While a major employer of foreign staff, Lion has taken a number of steps in recent years to create its own talent pipeline. The carrier’s Angkasa Aviation Academy opened its second campus in 2013, which aims to produce about 150-160 graduates annually. Lion also ordered four A320 simulators from CAE in late 2013.

Moreover, some Asian carriers tend to require flightcrew with more experience – specifically captains. This is especially true of China. This is a trend observed by Capt Bob Coffman, chairman of the government affairs committee at the Allied Pilots Association in the USA.

“Chinese carriers are not asking for young pilots,” he says. “They are asking for very experienced captains with thousands of hours and type ratings in the appropriate aircraft. These qualified candidates are hired directly into the left seat at globally competitive salaries. We are not, in general, seeing an exodus of young pilots for overseas jobs.”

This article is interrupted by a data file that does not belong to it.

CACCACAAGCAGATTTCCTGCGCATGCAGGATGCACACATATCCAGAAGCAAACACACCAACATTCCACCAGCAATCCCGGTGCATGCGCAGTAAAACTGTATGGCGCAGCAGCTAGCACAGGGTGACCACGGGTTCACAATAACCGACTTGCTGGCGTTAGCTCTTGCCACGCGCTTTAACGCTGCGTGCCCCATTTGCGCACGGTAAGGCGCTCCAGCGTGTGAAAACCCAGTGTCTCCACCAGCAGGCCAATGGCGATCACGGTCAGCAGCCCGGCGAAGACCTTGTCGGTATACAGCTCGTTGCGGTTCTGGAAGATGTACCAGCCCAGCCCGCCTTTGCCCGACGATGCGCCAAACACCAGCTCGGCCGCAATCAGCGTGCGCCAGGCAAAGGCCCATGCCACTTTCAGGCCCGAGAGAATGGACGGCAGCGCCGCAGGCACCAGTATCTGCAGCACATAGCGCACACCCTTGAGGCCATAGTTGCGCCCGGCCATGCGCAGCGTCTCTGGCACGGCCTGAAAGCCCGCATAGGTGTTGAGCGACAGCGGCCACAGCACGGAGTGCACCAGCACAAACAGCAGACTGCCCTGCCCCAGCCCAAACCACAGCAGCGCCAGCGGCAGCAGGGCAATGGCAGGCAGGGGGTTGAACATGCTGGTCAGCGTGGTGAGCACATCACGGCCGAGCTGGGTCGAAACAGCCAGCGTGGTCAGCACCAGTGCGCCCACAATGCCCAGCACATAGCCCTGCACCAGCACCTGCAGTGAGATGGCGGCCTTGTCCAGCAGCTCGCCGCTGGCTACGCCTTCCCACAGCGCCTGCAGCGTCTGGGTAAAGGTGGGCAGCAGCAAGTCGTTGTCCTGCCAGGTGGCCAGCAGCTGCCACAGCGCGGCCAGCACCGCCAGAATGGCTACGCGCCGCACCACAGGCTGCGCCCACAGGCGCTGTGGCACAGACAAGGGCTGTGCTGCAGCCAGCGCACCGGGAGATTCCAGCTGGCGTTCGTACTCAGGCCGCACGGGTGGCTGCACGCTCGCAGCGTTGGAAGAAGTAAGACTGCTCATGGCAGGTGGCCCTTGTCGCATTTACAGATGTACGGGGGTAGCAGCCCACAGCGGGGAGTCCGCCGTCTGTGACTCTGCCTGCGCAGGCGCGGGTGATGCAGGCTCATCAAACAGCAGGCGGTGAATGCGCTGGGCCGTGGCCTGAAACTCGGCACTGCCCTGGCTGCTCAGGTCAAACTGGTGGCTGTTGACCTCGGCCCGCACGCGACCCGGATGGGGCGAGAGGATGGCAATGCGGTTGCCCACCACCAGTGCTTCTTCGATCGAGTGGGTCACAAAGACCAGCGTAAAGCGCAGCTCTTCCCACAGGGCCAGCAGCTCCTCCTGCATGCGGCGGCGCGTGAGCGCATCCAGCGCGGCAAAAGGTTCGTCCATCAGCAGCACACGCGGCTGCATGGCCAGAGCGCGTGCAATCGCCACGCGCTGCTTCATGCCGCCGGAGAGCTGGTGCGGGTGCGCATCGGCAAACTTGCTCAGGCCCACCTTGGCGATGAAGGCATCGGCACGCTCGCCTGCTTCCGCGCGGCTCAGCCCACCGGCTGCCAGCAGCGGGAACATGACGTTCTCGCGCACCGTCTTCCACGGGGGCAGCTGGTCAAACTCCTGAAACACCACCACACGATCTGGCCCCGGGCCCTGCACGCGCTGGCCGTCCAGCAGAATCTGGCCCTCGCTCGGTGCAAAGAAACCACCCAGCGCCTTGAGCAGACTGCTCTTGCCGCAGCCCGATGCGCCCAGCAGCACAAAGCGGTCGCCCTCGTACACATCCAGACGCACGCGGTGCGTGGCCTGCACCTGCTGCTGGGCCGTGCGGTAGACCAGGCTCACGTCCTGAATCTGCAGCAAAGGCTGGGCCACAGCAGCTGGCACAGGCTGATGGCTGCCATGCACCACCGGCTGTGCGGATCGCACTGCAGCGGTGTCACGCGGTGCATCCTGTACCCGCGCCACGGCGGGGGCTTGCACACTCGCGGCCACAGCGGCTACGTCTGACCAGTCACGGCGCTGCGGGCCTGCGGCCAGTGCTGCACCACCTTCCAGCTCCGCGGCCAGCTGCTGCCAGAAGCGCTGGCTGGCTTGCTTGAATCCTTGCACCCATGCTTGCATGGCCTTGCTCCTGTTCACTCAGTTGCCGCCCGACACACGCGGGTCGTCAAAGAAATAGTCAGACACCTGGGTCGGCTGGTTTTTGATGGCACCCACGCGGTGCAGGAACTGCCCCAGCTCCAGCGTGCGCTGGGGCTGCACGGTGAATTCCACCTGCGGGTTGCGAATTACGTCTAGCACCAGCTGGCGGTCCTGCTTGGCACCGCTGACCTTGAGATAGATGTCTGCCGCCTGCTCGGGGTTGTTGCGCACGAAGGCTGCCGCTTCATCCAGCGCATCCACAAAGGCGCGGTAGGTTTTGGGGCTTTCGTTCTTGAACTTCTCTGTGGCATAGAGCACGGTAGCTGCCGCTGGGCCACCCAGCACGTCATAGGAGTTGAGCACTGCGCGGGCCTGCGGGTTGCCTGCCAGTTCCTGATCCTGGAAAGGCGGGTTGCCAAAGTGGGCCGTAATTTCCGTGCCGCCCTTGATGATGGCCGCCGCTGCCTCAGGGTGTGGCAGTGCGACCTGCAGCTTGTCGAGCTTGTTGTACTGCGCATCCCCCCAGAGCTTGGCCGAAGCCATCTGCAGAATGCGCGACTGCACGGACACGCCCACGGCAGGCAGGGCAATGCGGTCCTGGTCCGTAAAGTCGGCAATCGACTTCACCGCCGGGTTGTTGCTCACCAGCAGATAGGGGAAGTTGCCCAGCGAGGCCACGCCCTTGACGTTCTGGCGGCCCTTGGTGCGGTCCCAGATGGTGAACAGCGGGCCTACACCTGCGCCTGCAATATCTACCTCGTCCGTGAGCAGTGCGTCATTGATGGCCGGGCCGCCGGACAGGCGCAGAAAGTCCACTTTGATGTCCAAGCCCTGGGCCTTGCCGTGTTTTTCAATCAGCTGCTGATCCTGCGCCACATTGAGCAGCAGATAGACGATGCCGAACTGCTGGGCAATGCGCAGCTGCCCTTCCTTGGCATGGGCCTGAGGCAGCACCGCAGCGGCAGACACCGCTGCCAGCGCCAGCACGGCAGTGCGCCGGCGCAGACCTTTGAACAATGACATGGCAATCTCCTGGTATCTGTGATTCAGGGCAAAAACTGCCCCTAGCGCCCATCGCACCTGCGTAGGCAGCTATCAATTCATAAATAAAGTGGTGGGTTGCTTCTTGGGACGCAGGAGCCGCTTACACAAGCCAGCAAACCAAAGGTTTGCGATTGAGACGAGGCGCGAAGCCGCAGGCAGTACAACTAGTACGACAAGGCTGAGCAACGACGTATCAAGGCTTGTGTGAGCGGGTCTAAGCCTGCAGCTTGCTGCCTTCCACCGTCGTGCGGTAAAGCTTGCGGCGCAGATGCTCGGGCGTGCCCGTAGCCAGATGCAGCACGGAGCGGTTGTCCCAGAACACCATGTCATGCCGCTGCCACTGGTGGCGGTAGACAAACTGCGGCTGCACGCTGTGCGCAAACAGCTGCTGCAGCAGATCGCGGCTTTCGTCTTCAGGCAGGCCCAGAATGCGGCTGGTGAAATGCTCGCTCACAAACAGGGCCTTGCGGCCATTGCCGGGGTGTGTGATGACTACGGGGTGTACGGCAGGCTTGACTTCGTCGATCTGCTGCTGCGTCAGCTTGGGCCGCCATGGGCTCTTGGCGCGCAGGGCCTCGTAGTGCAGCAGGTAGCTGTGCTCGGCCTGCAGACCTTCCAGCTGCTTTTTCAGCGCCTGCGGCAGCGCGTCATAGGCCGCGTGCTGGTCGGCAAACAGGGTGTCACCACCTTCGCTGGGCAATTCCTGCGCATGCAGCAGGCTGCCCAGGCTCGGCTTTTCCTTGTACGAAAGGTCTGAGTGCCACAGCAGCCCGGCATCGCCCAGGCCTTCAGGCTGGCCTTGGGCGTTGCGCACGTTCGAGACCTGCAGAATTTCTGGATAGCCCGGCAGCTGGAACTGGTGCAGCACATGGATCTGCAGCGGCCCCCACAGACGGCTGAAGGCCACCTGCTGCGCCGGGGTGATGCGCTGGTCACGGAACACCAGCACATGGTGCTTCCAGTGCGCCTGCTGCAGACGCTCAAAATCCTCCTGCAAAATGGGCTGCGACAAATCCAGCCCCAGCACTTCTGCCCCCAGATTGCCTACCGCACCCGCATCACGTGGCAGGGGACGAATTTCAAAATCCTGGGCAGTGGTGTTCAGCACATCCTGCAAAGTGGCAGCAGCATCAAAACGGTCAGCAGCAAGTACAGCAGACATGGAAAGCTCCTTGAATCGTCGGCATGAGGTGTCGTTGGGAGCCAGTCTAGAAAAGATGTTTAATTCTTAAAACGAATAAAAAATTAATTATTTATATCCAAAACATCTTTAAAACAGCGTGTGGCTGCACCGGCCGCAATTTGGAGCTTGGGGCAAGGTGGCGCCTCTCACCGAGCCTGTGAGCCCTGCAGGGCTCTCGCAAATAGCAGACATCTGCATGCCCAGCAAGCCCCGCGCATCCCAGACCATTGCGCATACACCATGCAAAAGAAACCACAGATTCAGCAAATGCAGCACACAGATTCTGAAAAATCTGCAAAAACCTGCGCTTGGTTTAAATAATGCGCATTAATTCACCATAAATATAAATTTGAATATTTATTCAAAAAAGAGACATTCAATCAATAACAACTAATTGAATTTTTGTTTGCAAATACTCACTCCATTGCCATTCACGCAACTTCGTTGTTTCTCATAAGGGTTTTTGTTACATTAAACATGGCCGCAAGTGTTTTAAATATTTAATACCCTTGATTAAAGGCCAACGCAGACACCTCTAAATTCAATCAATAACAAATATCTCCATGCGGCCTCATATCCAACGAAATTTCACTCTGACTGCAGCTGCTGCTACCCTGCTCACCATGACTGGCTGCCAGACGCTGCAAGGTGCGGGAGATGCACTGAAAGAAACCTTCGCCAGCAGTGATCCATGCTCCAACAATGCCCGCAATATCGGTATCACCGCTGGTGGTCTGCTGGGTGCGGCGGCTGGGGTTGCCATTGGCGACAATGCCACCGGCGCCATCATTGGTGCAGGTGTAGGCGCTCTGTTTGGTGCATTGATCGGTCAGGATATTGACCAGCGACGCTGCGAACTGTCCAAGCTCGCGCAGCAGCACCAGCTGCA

Perhaps the biggest drawback for any American pilot taking a job in China is the strict seniority system employed by US airlines – and, indeed, a number of Western ­carriers. Any experienced US captain returning from a stint of China will find himself again at the bottom of the seniority ladder, should he go home.

Still, Coffman feels special circumstances could make a job in Asia attractive. Well-­qualified pilots from failed carriers, skilled first officers with left seat experience and ­pilots with stagnant carriers could find a job overseas to be highly enticing. He notes he had several friends at failed Hungarian carrier Malév who ended up heading to jobs in Asia.